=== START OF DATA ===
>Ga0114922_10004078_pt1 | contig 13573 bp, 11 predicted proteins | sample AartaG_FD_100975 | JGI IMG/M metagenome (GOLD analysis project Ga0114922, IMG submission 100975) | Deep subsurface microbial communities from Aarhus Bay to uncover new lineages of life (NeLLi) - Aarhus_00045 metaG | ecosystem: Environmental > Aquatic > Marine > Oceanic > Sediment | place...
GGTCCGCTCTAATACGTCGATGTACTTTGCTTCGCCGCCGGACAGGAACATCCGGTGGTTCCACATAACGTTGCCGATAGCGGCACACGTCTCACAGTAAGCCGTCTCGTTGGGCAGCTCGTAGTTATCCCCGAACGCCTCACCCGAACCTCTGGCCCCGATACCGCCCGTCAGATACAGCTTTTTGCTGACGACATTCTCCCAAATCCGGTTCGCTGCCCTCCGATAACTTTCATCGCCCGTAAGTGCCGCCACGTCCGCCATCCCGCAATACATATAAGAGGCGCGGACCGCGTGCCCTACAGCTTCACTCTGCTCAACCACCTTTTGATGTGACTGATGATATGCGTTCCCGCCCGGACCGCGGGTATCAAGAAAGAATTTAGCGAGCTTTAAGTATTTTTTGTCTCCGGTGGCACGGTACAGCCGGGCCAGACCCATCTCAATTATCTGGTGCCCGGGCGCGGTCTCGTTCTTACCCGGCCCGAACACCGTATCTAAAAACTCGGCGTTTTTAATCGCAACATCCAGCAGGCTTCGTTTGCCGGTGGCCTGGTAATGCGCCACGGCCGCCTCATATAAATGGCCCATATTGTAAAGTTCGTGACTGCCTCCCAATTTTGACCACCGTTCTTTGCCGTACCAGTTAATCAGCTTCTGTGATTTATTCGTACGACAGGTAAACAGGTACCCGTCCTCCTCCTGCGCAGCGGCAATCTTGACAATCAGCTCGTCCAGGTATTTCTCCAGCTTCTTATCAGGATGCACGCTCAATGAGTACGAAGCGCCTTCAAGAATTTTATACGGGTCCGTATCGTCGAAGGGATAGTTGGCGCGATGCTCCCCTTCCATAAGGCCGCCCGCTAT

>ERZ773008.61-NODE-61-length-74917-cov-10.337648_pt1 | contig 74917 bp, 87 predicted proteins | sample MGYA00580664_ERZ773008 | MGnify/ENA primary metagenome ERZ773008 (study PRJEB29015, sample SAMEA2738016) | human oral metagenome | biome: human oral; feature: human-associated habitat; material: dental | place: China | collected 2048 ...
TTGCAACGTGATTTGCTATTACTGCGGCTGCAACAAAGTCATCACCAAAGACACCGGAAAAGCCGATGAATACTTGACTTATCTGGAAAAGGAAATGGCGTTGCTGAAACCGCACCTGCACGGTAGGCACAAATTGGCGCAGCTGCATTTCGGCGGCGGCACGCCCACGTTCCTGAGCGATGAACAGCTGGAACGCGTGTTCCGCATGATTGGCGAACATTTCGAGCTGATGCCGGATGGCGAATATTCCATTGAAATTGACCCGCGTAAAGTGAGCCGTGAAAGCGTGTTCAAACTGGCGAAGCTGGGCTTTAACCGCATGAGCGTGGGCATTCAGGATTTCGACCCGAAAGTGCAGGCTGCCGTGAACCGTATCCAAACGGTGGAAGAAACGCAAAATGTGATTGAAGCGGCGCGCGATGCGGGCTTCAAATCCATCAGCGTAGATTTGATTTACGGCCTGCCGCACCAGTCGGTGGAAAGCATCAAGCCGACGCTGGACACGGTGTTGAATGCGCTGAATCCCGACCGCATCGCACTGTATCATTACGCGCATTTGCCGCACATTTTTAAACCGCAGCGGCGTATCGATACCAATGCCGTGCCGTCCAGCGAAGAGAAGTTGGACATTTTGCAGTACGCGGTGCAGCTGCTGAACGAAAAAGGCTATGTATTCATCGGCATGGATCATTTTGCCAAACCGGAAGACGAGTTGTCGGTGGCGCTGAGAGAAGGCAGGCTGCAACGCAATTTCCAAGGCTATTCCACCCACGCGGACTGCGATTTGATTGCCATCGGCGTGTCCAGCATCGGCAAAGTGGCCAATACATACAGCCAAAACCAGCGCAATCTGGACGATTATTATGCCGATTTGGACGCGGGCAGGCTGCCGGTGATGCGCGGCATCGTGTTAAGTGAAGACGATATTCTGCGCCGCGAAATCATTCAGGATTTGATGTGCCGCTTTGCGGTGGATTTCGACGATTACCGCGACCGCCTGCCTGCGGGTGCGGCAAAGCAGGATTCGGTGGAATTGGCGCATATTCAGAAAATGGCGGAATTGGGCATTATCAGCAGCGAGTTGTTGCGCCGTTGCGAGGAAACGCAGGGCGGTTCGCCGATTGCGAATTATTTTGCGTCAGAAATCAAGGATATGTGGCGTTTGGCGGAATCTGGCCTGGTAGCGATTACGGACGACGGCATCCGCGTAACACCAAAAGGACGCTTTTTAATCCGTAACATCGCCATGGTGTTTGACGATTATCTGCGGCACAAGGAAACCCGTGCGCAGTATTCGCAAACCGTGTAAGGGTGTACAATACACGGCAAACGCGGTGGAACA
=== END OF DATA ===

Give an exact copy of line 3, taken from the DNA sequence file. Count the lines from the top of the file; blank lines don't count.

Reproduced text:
>ERZ773008.61-NODE-61-length-74917-cov-10.337648_pt1 | contig 74917 bp, 87 predicted proteins | sample MGYA00580664_ERZ773008 | MGnify/ENA primary metagenome ERZ773008 (study PRJEB29015, sample SAMEA2738016) | human oral metagenome | biome: human oral; feature: human-associated habitat; material: dental | place: China | collected 2048 ...